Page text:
Monday, January 27, 2014

The Author Interview: Christine Kohler, NO SURRENDER SOLDIER

It's time for another round of the aptly titled segment, THE AUTHOR INTERVIEW! In this episode, I'm thrilled to introduce you to fellow OneFourKidLit alumni, Christine Kohler, author of the YA novel, NO SURRENDER SOLDIER. Here she is, to tell us a little about herself, her process, and her exciting new book.

Tell me a little about yourself for bio purposes. Also, if you like, tell us a little about where you're from and how that place fuels you as a writer. (Basically, what's the local writing culture like?)

I’ve worked as a journalist and a teacher. I lived a decade on Asian-Pacific islands, Hawaii, Japan and Guam, which is where my novel is set. I worked as a political reporter and foreign correspondent for Gannett. About six years ago I moved from San Antonio, Texas, to a Victorian house in a tiny rural town in West Texas. In the town there are no bookstores or theaters. There is an operational Carnegie Library. My town is within 40-50 minutes of three larger small towns, all which have universities.  
1. You wrote a book? Awesome! What's it about and when can we read it?
NO SURRENDER SOLDIER, Merit Press (Adams Media/F+W Media) is out now! The official release date is January 18, 2014. The Carnegie Library is having a launch party for me that day and I’m going to talk about the research behind the book. NO SURRENDER SOLDIER takes place on Guam in 1972 during the Vietnam war. Kiko, a 15-year-old Chamorro boy, finds out his mother was raped by a Japanese soldier during WWII. What Kiko doesn’t know is that a WWII Japanese soldier has been hiding in the jungle behind Kiko’s house. It’s based on a true historical event.        

2. Tell us a little about the process. How long did it take? It this your first book ever? What inspired you?
NO SURRENDER SOLDIER is my 17th book, but my first novel published. It wasn’t until after I’d moved back to the U.S. mainland that I couldn’t get the WWII stories from the Pacific Theatre out of my head. I began doing more research. I research until I’m saturated. I call it “filling the well.” Then I write and write and write until the well is empty, then I fill it up again with more research, then write again. I can’t remember how long it took for this first draft, especially since it is historical. But usually I hack out a first draft of a novel in about six weeks, especially if family life isn’t extra demanding at that time. But revision takes me longer. For me revision is like chiseling granite.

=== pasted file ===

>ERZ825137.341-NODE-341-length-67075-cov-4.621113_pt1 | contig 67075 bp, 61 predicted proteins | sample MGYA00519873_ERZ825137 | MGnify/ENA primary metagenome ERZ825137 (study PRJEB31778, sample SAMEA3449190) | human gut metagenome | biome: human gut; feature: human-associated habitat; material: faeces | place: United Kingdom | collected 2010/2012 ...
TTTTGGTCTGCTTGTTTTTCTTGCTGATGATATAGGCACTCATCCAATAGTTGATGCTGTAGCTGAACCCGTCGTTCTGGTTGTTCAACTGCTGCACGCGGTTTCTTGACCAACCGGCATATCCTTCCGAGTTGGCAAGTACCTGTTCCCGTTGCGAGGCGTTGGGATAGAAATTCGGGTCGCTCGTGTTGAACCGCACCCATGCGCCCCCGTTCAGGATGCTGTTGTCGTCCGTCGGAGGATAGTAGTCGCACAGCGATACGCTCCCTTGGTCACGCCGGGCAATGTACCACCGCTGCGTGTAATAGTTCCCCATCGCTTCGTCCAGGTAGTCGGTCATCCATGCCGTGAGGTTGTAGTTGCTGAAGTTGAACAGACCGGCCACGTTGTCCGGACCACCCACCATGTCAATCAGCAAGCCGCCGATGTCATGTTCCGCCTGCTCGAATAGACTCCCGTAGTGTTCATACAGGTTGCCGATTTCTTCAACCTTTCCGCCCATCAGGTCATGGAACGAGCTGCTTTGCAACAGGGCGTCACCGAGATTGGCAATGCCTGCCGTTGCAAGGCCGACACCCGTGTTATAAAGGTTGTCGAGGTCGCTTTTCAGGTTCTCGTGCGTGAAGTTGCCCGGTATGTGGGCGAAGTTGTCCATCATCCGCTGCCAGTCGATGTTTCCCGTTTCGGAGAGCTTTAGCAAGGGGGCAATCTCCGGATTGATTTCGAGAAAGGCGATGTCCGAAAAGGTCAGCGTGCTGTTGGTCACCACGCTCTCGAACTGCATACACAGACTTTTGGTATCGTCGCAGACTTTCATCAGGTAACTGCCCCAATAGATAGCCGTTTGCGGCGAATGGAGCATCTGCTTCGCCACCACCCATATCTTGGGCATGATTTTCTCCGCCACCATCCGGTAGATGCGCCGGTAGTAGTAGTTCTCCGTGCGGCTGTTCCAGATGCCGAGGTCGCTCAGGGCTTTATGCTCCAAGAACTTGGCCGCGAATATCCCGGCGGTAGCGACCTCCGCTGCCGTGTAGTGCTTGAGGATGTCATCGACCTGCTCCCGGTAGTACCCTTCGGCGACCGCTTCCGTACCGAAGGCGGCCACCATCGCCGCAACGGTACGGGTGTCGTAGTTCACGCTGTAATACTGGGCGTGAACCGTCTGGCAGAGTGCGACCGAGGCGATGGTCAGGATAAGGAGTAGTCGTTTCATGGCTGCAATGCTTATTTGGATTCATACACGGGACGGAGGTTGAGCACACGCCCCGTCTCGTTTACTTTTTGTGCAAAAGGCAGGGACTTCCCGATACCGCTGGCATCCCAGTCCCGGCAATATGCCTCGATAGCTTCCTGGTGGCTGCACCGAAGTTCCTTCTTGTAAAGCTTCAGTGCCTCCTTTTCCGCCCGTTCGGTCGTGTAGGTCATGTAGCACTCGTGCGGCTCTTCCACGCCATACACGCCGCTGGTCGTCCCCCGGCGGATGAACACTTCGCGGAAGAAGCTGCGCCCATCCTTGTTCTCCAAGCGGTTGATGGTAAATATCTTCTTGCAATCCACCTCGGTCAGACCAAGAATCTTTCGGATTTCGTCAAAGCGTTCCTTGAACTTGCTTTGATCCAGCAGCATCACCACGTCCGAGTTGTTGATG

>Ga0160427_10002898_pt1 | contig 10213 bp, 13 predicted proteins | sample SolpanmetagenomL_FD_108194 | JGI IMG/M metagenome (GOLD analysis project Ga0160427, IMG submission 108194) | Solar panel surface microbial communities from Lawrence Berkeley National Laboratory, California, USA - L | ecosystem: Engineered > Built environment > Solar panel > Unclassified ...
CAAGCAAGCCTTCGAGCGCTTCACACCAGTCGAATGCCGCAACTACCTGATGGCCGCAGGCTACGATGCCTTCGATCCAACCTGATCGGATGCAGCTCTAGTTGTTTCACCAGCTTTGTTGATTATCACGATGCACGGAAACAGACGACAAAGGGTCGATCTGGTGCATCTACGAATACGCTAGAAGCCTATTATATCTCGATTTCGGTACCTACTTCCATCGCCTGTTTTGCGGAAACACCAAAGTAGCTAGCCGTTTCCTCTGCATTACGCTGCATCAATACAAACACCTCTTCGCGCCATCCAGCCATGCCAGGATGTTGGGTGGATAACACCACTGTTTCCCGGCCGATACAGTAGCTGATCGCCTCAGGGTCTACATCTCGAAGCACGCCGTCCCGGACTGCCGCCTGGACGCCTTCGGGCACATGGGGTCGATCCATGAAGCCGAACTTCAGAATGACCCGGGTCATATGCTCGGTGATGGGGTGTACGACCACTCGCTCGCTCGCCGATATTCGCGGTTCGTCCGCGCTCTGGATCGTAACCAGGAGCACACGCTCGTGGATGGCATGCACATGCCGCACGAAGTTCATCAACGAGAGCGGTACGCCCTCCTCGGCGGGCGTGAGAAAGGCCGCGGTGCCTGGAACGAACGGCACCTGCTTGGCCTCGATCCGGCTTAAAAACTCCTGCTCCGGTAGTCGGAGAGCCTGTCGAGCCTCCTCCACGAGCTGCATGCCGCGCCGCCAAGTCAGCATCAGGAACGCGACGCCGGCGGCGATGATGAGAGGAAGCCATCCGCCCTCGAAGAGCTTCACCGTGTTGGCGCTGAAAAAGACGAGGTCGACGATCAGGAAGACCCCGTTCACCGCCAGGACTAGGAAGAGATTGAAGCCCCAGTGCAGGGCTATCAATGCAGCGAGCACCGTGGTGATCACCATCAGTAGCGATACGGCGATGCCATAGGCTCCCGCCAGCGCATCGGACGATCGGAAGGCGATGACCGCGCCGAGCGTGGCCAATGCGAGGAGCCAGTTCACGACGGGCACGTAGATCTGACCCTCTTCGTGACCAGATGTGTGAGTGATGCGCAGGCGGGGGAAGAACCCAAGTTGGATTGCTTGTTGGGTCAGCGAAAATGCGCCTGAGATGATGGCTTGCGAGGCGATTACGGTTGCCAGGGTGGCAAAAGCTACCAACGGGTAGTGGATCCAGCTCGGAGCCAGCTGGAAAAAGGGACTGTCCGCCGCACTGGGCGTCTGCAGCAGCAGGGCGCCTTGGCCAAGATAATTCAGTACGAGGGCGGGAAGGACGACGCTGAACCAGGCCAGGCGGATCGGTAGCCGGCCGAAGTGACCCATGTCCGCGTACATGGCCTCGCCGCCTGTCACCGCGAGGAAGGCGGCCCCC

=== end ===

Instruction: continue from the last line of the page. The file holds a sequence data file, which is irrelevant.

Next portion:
3. How was your journey to publication, and what was it like when you arrived?
My road to novel publication was as winding as the road to Hana. Here’s the long version:
Even though my YA historical novel is out now, I’ve still got “miles to go before I sleep,” as Robert Frost said. Today novelists are expected to do a lot of their own marketing. And I’ll be presenting at a number of librarian and teacher conferences this year, plus book festivals. I don’t know if a writer ever feels she’s arrived. I feel more like I’m just beginning on another journey.        

4. Any advice for would-be writers just stepping out?

Oh, lots of advice! One, figure out how you can make writing a lifestyle. Two, study craft. Three, don’t write to please others. Four, revise deeply and often. Five, persevere.

5. Finally, where can we find you? (goodreads, amazon link, website, blog)

[Note: My publisher is doing a Goodreads give-away this month for 25 signed hardback copies of NO SURRENDER SOLDIER.]
Class of 2k14: Fiction Addiction
[Note: Discussion & Activity sheets available at & Sharemylesson. However, if teachers want the quiz, test, and 3 keys they can e-mail and request.]